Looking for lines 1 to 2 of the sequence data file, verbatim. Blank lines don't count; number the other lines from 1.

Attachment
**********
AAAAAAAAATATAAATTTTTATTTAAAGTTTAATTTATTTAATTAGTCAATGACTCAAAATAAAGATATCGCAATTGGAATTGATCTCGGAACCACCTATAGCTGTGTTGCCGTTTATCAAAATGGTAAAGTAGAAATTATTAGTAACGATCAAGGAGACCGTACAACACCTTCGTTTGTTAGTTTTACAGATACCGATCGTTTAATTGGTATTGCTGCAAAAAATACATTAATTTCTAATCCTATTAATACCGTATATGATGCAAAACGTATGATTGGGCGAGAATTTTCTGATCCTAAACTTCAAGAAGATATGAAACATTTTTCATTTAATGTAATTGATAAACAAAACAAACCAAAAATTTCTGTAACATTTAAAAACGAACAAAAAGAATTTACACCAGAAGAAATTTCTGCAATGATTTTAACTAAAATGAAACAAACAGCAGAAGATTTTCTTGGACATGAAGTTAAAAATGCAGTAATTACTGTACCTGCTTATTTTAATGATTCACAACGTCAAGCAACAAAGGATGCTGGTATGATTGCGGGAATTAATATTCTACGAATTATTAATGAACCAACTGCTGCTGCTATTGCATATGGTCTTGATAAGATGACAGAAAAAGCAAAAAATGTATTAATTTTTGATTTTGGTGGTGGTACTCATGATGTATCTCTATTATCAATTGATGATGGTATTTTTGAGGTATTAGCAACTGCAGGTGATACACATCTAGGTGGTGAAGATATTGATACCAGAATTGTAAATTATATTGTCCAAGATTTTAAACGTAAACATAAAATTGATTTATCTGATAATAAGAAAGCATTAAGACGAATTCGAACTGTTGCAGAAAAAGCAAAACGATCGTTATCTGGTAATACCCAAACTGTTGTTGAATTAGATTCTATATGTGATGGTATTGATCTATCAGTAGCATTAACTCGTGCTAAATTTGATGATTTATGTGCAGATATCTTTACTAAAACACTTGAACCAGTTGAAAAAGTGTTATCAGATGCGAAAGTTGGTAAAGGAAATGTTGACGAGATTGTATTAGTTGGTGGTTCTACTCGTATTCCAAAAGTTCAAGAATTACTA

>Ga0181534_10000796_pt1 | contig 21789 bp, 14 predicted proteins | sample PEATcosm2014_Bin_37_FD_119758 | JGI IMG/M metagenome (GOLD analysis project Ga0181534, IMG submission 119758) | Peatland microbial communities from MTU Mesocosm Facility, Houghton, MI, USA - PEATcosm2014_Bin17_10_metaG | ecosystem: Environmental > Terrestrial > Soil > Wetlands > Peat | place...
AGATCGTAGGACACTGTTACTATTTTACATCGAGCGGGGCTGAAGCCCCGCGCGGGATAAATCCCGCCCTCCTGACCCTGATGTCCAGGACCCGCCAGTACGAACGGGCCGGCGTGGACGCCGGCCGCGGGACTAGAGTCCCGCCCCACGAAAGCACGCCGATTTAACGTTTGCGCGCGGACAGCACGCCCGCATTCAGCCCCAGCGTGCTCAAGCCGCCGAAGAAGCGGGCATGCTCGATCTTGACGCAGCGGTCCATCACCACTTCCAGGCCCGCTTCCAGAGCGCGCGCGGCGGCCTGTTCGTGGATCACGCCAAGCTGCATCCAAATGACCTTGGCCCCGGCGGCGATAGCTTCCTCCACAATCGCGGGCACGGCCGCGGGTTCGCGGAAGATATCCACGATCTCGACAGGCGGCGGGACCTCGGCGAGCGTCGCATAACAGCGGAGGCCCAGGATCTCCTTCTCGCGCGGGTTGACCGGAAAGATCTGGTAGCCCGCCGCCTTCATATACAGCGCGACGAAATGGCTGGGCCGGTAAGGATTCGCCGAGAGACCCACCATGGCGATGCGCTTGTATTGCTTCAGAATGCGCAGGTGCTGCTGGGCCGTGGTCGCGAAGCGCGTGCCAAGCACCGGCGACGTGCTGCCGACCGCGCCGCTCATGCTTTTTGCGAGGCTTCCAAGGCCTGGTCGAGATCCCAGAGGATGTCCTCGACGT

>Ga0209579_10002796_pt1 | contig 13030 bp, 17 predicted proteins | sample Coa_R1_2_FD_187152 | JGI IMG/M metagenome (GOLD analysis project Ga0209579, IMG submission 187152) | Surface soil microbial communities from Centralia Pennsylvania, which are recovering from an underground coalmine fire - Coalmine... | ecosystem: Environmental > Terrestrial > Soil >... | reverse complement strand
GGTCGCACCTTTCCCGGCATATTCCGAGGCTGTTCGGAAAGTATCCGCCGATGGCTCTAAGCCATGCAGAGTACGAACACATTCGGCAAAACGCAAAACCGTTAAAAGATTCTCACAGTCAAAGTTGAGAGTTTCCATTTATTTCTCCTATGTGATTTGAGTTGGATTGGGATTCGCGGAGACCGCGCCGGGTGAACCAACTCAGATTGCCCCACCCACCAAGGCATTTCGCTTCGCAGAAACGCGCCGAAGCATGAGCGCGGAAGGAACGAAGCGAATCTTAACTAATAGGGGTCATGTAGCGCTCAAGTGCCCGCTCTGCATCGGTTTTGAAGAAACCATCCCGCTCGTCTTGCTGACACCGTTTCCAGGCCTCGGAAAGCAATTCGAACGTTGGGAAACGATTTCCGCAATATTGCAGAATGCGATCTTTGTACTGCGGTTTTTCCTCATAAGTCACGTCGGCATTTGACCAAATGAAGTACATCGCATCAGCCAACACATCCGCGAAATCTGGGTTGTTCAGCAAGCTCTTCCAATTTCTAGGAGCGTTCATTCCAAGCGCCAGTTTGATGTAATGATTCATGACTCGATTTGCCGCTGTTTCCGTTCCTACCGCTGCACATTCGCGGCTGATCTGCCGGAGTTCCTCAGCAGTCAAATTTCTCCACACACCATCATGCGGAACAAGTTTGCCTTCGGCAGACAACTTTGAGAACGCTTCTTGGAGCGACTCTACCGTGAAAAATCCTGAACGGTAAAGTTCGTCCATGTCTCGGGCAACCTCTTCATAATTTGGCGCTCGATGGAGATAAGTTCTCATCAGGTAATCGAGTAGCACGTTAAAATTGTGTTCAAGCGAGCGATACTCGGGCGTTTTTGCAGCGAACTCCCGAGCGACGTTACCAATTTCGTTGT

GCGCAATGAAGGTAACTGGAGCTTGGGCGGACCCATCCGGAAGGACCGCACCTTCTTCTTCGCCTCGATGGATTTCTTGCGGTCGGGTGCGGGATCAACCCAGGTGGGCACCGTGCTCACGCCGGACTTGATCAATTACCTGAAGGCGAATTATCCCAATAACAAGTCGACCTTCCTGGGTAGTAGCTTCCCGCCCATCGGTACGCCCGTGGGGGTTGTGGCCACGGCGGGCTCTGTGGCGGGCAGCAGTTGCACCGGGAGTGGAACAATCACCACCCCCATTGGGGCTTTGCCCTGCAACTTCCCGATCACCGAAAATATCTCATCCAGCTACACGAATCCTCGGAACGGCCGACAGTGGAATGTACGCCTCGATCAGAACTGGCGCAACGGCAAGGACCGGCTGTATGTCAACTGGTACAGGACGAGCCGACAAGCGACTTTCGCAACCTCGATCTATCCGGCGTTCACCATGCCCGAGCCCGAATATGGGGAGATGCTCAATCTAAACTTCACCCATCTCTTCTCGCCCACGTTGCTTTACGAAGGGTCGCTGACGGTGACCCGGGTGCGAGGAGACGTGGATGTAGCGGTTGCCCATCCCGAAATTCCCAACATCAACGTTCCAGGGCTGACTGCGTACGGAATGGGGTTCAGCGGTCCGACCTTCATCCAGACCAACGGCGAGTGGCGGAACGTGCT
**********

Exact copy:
AAAAAAAAATATAAATTTTTATTTAAAGTTTAATTTATTTAATTAGTCAATGACTCAAAATAAAGATATCGCAATTGGAATTGATCTCGGAACCACCTATAGCTGTGTTGCCGTTTATCAAAATGGTAAAGTAGAAATTATTAGTAACGATCAAGGAGACCGTACAACACCTTCGTTTGTTAGTTTTACAGATACCGATCGTTTAATTGGTATTGCTGCAAAAAATACATTAATTTCTAATCCTATTAATACCGTATATGATGCAAAACGTATGATTGGGCGAGAATTTTCTGATCCTAAACTTCAAGAAGATATGAAACATTTTTCATTTAATGTAATTGATAAACAAAACAAACCAAAAATTTCTGTAACATTTAAAAACGAACAAAAAGAATTTACACCAGAAGAAATTTCTGCAATGATTTTAACTAAAATGAAACAAACAGCAGAAGATTTTCTTGGACATGAAGTTAAAAATGCAGTAATTACTGTACCTGCTTATTTTAATGATTCACAACGTCAAGCAACAAAGGATGCTGGTATGATTGCGGGAATTAATATTCTACGAATTATTAATGAACCAACTGCTGCTGCTATTGCATATGGTCTTGATAAGATGACAGAAAAAGCAAAAAATGTATTAATTTTTGATTTTGGTGGTGGTACTCATGATGTATCTCTATTATCAATTGATGATGGTATTTTTGAGGTATTAGCAACTGCAGGTGATACACATCTAGGTGGTGAAGATATTGATACCAGAATTGTAAATTATATTGTCCAAGATTTTAAACGTAAACATAAAATTGATTTATCTGATAATAAGAAAGCATTAAGACGAATTCGAACTGTTGCAGAAAAAGCAAAACGATCGTTATCTGGTAATACCCAAACTGTTGTTGAATTAGATTCTATATGTGATGGTATTGATCTATCAGTAGCATTAACTCGTGCTAAATTTGATGATTTATGTGCAGATATCTTTACTAAAACACTTGAACCAGTTGAAAAAGTGTTATCAGATGCGAAAGTTGGTAAAGGAAATGTTGACGAGATTGTATTAGTTGGTGGTTCTACTCGTATTCCAAAAGTTCAAGAATTACTA

>Ga0181534_10000796_pt1 | contig 21789 bp, 14 predicted proteins | sample PEATcosm2014_Bin_37_FD_119758 | JGI IMG/M metagenome (GOLD analysis project Ga0181534, IMG submission 119758) | Peatland microbial communities from MTU Mesocosm Facility, Houghton, MI, USA - PEATcosm2014_Bin17_10_metaG | ecosystem: Environmental > Terrestrial > Soil > Wetlands > Peat | place...